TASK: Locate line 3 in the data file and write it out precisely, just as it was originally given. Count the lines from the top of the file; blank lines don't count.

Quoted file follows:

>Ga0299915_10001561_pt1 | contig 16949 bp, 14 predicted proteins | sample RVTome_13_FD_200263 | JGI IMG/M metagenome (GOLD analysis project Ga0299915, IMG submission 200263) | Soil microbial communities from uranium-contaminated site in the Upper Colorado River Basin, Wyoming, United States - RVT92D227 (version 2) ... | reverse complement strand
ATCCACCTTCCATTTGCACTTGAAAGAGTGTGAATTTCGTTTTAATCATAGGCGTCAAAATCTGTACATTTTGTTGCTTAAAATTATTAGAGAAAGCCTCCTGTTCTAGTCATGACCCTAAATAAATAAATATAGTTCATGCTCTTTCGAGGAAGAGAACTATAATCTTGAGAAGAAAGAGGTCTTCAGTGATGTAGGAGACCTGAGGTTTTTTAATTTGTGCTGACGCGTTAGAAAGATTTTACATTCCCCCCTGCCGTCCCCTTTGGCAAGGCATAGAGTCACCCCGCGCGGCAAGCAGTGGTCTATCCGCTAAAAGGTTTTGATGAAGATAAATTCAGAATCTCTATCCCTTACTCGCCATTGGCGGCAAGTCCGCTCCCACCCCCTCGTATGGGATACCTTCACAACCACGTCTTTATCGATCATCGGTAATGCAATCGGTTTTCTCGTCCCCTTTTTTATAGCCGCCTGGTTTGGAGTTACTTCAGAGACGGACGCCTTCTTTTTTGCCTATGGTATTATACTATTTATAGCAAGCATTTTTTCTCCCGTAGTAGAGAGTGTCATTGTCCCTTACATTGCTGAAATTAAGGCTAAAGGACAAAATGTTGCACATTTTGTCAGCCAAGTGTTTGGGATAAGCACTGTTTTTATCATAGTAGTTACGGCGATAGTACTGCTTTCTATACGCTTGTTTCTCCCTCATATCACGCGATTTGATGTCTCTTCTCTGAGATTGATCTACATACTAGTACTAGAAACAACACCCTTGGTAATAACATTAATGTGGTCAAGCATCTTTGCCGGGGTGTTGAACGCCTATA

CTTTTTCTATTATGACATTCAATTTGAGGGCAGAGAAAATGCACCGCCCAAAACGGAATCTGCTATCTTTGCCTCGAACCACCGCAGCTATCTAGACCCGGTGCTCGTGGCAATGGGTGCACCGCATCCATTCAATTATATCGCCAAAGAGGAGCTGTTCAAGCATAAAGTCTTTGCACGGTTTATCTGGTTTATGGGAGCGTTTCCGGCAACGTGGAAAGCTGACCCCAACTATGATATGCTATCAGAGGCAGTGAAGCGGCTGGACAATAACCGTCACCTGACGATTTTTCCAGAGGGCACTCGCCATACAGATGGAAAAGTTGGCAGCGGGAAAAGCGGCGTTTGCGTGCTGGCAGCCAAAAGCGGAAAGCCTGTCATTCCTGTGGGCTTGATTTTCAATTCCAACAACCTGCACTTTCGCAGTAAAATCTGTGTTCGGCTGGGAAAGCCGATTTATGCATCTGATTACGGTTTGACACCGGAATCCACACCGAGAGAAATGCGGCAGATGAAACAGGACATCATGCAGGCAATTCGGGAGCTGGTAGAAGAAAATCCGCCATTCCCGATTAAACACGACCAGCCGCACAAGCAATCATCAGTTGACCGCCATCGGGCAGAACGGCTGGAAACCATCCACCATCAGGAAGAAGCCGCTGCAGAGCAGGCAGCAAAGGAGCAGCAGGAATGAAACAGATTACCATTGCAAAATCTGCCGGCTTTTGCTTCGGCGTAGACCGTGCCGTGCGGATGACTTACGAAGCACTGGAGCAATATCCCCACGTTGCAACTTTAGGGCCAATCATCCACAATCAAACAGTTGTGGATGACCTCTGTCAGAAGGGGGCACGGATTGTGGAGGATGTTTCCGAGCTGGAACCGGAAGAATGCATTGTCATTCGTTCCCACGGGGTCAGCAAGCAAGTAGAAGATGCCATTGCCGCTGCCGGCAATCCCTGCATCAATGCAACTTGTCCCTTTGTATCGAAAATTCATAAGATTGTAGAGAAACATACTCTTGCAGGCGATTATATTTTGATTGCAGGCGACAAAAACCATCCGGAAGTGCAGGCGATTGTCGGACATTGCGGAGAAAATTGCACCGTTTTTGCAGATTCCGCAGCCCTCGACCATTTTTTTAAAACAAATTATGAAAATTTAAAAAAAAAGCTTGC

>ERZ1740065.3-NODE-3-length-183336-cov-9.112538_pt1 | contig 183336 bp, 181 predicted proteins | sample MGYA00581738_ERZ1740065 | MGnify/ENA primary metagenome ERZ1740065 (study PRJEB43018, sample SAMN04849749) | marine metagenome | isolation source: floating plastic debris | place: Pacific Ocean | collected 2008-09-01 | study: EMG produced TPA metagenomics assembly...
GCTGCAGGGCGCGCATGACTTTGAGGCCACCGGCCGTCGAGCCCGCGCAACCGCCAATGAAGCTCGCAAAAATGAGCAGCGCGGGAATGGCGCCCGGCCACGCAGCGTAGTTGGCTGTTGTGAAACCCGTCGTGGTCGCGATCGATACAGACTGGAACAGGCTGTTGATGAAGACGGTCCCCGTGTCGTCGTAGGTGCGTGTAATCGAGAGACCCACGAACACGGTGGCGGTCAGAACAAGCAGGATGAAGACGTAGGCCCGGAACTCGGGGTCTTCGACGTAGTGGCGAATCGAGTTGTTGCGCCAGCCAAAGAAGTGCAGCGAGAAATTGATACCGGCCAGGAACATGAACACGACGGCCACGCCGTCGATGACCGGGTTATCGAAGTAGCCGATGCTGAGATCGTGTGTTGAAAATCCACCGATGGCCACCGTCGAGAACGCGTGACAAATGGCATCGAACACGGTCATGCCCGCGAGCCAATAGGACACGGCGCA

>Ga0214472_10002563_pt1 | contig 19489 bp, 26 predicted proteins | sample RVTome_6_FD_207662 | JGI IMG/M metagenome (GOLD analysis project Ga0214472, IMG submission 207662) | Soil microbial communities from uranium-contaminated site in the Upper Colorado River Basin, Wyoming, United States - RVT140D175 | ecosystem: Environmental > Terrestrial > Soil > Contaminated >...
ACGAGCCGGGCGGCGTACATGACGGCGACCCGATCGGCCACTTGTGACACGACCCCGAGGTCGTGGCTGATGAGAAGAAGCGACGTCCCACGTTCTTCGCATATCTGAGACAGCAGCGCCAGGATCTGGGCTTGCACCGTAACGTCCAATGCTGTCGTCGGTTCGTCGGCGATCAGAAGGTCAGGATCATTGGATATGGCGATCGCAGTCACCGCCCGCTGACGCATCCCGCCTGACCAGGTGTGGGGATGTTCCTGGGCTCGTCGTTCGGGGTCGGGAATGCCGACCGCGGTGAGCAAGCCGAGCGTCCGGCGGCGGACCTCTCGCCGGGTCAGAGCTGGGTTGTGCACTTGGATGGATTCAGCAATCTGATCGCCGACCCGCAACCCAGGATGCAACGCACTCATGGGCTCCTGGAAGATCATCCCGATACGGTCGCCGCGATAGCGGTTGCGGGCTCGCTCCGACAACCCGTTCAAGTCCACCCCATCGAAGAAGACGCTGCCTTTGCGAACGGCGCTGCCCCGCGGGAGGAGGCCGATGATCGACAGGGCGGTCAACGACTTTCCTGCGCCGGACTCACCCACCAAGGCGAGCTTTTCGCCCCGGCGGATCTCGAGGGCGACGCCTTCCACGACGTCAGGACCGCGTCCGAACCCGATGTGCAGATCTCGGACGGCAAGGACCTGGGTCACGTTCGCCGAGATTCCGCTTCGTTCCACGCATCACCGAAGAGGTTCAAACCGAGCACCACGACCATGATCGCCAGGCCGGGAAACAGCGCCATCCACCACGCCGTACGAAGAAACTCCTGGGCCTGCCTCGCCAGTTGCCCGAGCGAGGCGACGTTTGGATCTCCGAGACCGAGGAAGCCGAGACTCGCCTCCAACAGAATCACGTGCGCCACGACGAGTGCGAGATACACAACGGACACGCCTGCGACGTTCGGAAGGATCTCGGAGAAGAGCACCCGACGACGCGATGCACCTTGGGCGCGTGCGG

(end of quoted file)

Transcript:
CTTTTTCTATTATGACATTCAATTTGAGGGCAGAGAAAATGCACCGCCCAAAACGGAATCTGCTATCTTTGCCTCGAACCACCGCAGCTATCTAGACCCGGTGCTCGTGGCAATGGGTGCACCGCATCCATTCAATTATATCGCCAAAGAGGAGCTGTTCAAGCATAAAGTCTTTGCACGGTTTATCTGGTTTATGGGAGCGTTTCCGGCAACGTGGAAAGCTGACCCCAACTATGATATGCTATCAGAGGCAGTGAAGCGGCTGGACAATAACCGTCACCTGACGATTTTTCCAGAGGGCACTCGCCATACAGATGGAAAAGTTGGCAGCGGGAAAAGCGGCGTTTGCGTGCTGGCAGCCAAAAGCGGAAAGCCTGTCATTCCTGTGGGCTTGATTTTCAATTCCAACAACCTGCACTTTCGCAGTAAAATCTGTGTTCGGCTGGGAAAGCCGATTTATGCATCTGATTACGGTTTGACACCGGAATCCACACCGAGAGAAATGCGGCAGATGAAACAGGACATCATGCAGGCAATTCGGGAGCTGGTAGAAGAAAATCCGCCATTCCCGATTAAACACGACCAGCCGCACAAGCAATCATCAGTTGACCGCCATCGGGCAGAACGGCTGGAAACCATCCACCATCAGGAAGAAGCCGCTGCAGAGCAGGCAGCAAAGGAGCAGCAGGAATGAAACAGATTACCATTGCAAAATCTGCCGGCTTTTGCTTCGGCGTAGACCGTGCCGTGCGGATGACTTACGAAGCACTGGAGCAATATCCCCACGTTGCAACTTTAGGGCCAATCATCCACAATCAAACAGTTGTGGATGACCTCTGTCAGAAGGGGGCACGGATTGTGGAGGATGTTTCCGAGCTGGAACCGGAAGAATGCATTGTCATTCGTTCCCACGGGGTCAGCAAGCAAGTAGAAGATGCCATTGCCGCTGCCGGCAATCCCTGCATCAATGCAACTTGTCCCTTTGTATCGAAAATTCATAAGATTGTAGAGAAACATACTCTTGCAGGCGATTATATTTTGATTGCAGGCGACAAAAACCATCCGGAAGTGCAGGCGATTGTCGGACATTGCGGAGAAAATTGCACCGTTTTTGCAGATTCCGCAGCCCTCGACCATTTTTTTAAAACAAATTATGAAAATTTAAAAAAAAAGCTTGC